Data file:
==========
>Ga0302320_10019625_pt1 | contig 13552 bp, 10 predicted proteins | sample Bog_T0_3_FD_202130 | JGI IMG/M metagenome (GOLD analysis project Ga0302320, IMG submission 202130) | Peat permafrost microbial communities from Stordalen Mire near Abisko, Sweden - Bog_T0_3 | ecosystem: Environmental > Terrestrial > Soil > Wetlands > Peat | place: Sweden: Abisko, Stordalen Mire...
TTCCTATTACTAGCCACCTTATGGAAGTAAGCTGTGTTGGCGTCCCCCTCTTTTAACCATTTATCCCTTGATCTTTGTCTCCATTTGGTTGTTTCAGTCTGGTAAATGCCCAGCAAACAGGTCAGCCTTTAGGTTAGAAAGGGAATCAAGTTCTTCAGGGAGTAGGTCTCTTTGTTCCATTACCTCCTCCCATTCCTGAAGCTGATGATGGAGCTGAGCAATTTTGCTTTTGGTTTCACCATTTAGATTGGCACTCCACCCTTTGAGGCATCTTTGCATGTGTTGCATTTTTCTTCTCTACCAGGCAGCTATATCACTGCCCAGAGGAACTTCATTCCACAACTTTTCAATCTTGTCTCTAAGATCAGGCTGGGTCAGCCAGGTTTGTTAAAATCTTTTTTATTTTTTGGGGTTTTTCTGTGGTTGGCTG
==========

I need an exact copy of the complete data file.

>Ga0302320_10019625_pt1 | contig 13552 bp, 10 predicted proteins | sample Bog_T0_3_FD_202130 | JGI IMG/M metagenome (GOLD analysis project Ga0302320, IMG submission 202130) | Peat permafrost microbial communities from Stordalen Mire near Abisko, Sweden - Bog_T0_3 | ecosystem: Environmental > Terrestrial > Soil > Wetlands > Peat | place: Sweden: Abisko, Stordalen Mire...
TTCCTATTACTAGCCACCTTATGGAAGTAAGCTGTGTTGGCGTCCCCCTCTTTTAACCATTTATCCCTTGATCTTTGTCTCCATTTGGTTGTTTCAGTCTGGTAAATGCCCAGCAAACAGGTCAGCCTTTAGGTTAGAAAGGGAATCAAGTTCTTCAGGGAGTAGGTCTCTTTGTTCCATTACCTCCTCCCATTCCTGAAGCTGATGATGGAGCTGAGCAATTTTGCTTTTGGTTTCACCATTTAGATTGGCACTCCACCCTTTGAGGCATCTTTGCATGTGTTGCATTTTTCTTCTCTACCAGGCAGCTATATCACTGCCCAGAGGAACTTCATTCCACAACTTTTCAATCTTGTCTCTAAGATCAGGCTGGGTCAGCCAGGTTTGTTAAAATCTTTTTTATTTTTTGGGGTTTTTCTGTGGTTGGCTG